step into Raymond Lau's art studio, he offers to show me his "nude pantings". I
pictured sensuous drawings - and got ready to bolt in case he should he ask if I wanted to model. Then
Raymond took out some acrylic and oil paintings of dolphins.
Ha-ha, very funny. But a sense of humour is always good in a man. I was amazed by the liveliness of the dolphins portrayed in his paintings.
The softer side of his character came through as he explained his current love of painting
"I was inspired by my former lecturer who encouraged me to paint dolphins are
friendly and humble, while being highly intelligent mammals."
"Yet people catch dolphins to take their fins for cooking sharks' fin soup," he
said, then paused as a quizzical look spread across my face.
"Hey, wait, that's sharks. Oh yes, we are talking about dolphins!" I
dismissed his absent-mindedness as just a facet of his dreamy artistic genius. But I really enjoyed
viewing his collection of art pieces and was amazed at how prolific he was.
So, has he ever painted portraits of his romantic interests?
"A former girlfriend accused me of not being romantic and boring. So for one Valentine's
day, I bought a plain tie, and painted a picture of us kissing on it," he recalled.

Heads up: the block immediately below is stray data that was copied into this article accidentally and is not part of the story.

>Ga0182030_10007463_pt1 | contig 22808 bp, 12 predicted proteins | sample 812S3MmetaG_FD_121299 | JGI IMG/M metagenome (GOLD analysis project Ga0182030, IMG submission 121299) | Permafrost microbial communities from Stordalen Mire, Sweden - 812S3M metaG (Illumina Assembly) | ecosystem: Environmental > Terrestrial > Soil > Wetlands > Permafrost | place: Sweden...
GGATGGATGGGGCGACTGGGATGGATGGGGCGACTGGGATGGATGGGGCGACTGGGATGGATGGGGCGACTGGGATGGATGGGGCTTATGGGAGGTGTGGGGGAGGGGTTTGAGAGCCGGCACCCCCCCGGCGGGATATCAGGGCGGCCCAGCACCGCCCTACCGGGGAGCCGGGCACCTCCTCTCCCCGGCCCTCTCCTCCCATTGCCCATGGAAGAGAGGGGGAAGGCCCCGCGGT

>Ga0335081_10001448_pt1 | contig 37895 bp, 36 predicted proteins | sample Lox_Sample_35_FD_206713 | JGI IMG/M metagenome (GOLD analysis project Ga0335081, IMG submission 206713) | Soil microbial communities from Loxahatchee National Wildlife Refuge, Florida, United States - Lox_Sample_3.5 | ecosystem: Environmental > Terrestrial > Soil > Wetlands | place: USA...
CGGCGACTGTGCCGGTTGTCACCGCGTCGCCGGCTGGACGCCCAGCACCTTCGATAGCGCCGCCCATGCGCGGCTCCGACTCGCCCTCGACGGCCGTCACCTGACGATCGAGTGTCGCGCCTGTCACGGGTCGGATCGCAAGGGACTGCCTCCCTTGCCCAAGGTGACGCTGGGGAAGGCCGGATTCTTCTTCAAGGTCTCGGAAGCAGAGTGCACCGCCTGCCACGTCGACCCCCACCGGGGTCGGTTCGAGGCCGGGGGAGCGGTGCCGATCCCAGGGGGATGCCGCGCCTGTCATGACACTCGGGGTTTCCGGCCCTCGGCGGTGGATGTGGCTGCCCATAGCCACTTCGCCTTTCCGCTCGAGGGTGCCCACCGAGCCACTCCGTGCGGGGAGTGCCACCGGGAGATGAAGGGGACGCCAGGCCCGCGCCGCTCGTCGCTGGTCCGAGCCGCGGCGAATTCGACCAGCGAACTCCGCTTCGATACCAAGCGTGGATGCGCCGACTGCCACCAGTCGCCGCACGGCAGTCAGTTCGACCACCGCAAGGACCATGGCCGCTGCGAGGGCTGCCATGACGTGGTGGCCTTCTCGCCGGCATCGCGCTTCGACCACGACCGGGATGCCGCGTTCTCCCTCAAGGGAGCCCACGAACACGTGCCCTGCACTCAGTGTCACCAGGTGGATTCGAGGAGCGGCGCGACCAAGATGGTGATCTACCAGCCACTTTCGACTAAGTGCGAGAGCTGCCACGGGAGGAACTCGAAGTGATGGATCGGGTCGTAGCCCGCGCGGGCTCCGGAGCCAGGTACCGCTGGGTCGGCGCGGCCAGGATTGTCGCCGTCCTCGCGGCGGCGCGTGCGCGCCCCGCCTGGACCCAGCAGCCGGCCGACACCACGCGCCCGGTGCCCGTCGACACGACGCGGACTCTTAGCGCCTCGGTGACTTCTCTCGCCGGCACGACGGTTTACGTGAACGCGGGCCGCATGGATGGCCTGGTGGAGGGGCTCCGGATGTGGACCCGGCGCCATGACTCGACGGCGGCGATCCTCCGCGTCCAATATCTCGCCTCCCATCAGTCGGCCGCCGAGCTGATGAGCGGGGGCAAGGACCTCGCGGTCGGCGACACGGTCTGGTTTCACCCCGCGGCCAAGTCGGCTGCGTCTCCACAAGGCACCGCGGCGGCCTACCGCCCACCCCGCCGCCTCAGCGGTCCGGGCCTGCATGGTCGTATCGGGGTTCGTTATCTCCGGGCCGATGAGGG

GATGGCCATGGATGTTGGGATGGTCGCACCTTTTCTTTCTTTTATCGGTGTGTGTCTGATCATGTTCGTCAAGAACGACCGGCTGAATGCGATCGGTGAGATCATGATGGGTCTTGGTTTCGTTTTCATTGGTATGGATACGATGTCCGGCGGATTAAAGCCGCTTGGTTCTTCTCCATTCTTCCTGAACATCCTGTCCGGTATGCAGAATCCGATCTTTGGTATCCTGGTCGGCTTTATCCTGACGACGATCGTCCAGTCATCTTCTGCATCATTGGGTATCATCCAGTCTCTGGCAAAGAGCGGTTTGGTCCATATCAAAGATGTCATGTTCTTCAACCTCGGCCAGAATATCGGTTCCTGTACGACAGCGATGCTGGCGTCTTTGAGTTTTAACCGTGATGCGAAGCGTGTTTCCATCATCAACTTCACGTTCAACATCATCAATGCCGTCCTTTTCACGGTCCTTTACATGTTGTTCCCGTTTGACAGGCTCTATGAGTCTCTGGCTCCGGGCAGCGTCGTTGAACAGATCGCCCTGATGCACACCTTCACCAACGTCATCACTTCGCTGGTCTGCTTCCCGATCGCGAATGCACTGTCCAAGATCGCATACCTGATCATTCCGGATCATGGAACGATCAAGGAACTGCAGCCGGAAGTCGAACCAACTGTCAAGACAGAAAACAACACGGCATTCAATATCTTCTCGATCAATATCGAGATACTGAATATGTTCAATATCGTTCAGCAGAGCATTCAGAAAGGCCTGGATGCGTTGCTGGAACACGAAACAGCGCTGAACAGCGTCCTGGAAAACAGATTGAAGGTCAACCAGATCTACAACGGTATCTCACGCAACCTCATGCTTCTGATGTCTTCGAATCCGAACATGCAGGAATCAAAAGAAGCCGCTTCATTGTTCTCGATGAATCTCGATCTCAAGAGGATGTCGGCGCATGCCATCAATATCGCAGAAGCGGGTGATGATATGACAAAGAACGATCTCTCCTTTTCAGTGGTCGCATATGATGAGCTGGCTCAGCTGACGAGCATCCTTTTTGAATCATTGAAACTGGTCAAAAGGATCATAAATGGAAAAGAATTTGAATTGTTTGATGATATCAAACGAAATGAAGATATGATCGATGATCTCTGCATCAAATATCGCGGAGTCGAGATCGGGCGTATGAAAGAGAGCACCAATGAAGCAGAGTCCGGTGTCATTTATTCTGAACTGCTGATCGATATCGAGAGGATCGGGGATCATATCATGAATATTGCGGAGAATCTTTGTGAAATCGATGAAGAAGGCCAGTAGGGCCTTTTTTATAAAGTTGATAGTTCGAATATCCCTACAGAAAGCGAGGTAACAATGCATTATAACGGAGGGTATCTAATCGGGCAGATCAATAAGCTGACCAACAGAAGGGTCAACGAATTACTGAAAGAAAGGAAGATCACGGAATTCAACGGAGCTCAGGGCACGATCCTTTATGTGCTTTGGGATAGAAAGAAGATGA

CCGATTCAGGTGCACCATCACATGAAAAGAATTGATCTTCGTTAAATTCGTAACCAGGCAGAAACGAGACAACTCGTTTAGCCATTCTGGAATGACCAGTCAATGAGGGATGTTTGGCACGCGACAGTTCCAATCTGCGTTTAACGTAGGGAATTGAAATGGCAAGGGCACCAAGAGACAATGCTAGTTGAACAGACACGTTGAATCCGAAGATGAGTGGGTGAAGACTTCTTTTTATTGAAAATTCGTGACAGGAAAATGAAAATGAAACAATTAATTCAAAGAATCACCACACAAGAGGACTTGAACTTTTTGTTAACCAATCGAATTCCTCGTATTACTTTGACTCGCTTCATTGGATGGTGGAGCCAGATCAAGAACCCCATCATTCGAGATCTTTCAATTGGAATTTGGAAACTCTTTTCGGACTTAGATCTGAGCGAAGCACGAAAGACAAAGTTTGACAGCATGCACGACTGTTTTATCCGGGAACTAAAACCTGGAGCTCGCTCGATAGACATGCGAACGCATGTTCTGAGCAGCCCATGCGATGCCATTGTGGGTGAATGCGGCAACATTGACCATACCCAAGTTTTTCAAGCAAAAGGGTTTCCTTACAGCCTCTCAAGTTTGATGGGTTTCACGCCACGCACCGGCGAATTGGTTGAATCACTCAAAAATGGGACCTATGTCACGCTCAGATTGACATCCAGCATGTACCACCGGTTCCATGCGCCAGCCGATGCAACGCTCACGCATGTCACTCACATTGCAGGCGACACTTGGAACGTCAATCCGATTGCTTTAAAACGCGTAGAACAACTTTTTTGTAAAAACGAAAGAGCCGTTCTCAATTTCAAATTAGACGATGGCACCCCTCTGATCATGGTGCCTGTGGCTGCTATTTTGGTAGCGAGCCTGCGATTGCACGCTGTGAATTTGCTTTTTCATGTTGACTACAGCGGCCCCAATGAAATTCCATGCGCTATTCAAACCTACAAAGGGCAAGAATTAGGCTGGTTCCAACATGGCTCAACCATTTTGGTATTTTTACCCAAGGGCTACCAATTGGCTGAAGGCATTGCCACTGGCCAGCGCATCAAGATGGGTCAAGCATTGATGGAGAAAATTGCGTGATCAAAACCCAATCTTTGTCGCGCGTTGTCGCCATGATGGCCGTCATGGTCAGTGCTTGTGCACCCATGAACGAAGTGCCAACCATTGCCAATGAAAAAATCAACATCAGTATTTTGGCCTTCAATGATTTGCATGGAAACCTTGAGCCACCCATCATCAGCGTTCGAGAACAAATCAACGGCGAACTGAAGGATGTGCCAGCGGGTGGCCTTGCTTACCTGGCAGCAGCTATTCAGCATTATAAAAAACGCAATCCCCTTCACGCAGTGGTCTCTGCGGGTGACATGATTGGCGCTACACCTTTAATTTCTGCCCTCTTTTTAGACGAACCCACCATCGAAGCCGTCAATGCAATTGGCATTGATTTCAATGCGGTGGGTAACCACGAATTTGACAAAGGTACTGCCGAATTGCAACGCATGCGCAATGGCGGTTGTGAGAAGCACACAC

"I also wrote a love letter for her in manuscript. It took tow days because
I wasn't very good at writing, and I even had to get a friend to edit it!" he confessed.
Romantic gestures aside, Raymond told lme of his deep passion for dance. He is
quite an expert at many forms of dance and I can personally attest to his salsa skills.
He put on some hot salsa music and got me on my feet. As I stopped to catch
my breath, I asked Raymond if he had also painted his shirt, since it was bright and floral. He
laughed. Not this one.
However, he has painted shirts for himself before. He
likes bright, loud colours as it reflects his happy side.
He has even painted dolphins on his van to cover a big dent when a taxi bumped
Raymond confessed that he can get obsessed with things. For instance, when he
was younger and was a lion dance instructor, he used to count the beat and rhythm aloud in his sleep - "dong-dong chiang"
- such that his neighbours thought that Chinese New Year was approaching.
Later, when he took up Western dance, his mother told him he had been counting:"One,
two, three and four" and saying "pom-cha-cha" in his sleep. I found Raymond's wry humour endearing.
In his studio, there was a fibreglass replica of a terracotta warrior, on which
he had put a 3M mask that had the words "Sars alert. Don't sabo me." He had worn the mask to a club during the period following
Sars, when a lot of people had refused to go out even when it had been safe to do so. The other patrons had been amused and
he even got a kiss from a girl who found his mask hilarious.